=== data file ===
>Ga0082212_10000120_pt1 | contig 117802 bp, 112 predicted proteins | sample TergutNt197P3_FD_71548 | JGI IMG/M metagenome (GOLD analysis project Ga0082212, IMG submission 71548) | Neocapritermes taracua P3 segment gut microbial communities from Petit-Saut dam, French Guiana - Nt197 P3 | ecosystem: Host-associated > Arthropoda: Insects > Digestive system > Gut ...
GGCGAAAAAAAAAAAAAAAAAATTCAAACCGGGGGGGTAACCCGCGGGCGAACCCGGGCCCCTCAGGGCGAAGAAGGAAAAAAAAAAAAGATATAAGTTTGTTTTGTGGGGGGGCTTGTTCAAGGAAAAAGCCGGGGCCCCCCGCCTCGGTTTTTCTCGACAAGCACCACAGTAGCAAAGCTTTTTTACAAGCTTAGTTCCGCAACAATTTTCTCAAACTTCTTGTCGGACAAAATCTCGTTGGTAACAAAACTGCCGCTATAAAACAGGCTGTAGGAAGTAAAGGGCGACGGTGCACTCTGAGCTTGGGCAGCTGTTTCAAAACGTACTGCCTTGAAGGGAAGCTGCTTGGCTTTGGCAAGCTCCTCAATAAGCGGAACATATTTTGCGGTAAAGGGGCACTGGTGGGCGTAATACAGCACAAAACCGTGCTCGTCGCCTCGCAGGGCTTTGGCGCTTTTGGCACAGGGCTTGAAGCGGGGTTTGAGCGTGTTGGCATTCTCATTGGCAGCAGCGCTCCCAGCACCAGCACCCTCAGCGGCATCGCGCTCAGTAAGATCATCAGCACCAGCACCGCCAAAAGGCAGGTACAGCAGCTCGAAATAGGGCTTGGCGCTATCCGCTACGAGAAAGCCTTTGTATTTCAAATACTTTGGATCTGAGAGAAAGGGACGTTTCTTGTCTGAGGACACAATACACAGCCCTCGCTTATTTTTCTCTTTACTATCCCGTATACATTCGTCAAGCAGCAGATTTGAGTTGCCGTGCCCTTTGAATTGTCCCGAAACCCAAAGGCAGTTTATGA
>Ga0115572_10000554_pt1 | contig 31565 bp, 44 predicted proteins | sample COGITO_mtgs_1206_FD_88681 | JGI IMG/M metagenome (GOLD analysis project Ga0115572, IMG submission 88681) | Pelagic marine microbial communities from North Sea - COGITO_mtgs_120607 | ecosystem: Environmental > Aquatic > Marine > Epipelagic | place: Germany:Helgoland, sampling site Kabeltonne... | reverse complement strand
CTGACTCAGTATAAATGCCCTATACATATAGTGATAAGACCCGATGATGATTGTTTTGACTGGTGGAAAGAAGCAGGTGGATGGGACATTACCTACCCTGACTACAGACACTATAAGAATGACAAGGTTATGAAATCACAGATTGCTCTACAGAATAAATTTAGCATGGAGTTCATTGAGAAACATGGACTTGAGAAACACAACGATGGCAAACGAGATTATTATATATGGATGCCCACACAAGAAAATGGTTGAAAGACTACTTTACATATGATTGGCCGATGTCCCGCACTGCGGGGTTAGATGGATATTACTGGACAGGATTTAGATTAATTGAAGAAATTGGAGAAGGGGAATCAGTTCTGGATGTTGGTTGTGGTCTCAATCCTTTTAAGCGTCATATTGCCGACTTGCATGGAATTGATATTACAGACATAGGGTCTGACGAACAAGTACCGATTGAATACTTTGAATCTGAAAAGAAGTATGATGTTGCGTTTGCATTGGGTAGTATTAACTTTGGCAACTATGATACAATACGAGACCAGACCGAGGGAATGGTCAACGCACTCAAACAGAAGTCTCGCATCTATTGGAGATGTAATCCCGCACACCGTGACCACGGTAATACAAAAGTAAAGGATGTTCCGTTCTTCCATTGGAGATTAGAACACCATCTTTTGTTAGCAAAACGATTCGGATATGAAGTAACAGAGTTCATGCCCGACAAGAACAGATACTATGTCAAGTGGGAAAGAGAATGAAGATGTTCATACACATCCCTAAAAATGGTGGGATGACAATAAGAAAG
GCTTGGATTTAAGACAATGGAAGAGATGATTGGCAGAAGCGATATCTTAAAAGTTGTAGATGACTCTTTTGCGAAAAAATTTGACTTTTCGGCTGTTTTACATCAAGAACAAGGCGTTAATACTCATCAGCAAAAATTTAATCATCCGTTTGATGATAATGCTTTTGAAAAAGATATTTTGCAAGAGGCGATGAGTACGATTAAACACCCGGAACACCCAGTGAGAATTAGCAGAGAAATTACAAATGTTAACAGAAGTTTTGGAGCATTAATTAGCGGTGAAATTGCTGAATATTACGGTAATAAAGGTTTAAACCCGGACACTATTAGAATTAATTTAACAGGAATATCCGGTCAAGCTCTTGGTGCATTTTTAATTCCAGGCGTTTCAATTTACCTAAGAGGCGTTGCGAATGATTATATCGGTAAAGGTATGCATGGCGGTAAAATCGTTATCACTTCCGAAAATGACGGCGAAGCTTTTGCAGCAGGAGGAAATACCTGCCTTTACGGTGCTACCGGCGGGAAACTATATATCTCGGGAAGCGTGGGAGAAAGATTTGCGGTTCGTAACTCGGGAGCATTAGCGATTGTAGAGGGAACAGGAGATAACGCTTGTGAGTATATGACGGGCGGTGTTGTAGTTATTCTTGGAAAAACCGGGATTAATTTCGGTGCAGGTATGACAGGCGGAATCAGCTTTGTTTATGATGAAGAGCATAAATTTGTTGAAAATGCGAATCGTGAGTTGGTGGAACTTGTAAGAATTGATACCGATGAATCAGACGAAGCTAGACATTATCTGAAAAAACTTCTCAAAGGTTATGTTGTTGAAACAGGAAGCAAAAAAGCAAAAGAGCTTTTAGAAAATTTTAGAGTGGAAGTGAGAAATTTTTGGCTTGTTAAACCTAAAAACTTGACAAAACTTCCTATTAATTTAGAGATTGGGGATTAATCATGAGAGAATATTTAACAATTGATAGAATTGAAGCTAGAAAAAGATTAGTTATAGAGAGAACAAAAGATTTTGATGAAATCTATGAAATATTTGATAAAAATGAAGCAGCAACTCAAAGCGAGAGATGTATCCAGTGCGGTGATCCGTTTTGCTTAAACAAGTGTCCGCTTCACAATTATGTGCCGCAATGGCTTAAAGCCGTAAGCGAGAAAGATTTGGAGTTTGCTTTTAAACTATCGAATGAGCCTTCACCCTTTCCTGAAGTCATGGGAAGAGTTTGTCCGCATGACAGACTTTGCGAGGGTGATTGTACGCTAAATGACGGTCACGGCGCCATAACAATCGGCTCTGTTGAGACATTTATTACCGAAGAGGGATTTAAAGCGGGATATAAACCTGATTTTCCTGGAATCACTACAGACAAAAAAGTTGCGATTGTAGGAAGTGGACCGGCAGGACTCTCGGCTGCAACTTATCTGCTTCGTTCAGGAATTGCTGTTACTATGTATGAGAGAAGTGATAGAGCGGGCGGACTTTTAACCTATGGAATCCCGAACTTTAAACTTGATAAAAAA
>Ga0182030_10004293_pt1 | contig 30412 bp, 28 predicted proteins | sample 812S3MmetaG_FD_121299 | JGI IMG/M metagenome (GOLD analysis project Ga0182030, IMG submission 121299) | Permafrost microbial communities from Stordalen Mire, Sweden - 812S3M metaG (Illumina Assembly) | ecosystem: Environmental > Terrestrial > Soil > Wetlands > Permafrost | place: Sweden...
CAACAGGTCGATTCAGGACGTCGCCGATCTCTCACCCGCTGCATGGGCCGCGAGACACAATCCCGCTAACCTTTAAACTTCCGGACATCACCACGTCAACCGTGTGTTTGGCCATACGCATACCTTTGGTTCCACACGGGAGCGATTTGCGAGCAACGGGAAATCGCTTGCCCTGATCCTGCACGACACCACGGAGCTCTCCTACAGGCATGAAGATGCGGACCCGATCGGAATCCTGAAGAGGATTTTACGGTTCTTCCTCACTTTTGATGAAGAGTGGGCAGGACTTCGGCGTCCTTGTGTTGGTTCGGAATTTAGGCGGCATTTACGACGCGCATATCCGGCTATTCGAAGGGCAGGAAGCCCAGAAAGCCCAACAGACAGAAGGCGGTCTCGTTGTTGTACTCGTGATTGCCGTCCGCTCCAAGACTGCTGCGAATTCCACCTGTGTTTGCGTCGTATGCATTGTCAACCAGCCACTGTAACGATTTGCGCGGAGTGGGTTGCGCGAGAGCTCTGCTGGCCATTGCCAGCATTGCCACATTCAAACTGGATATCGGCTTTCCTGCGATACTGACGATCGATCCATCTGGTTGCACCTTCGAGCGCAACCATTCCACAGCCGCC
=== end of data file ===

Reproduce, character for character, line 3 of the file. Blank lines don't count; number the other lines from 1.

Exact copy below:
>Ga0115572_10000554_pt1 | contig 31565 bp, 44 predicted proteins | sample COGITO_mtgs_1206_FD_88681 | JGI IMG/M metagenome (GOLD analysis project Ga0115572, IMG submission 88681) | Pelagic marine microbial communities from North Sea - COGITO_mtgs_120607 | ecosystem: Environmental > Aquatic > Marine > Epipelagic | place: Germany:Helgoland, sampling site Kabeltonne... | reverse complement strand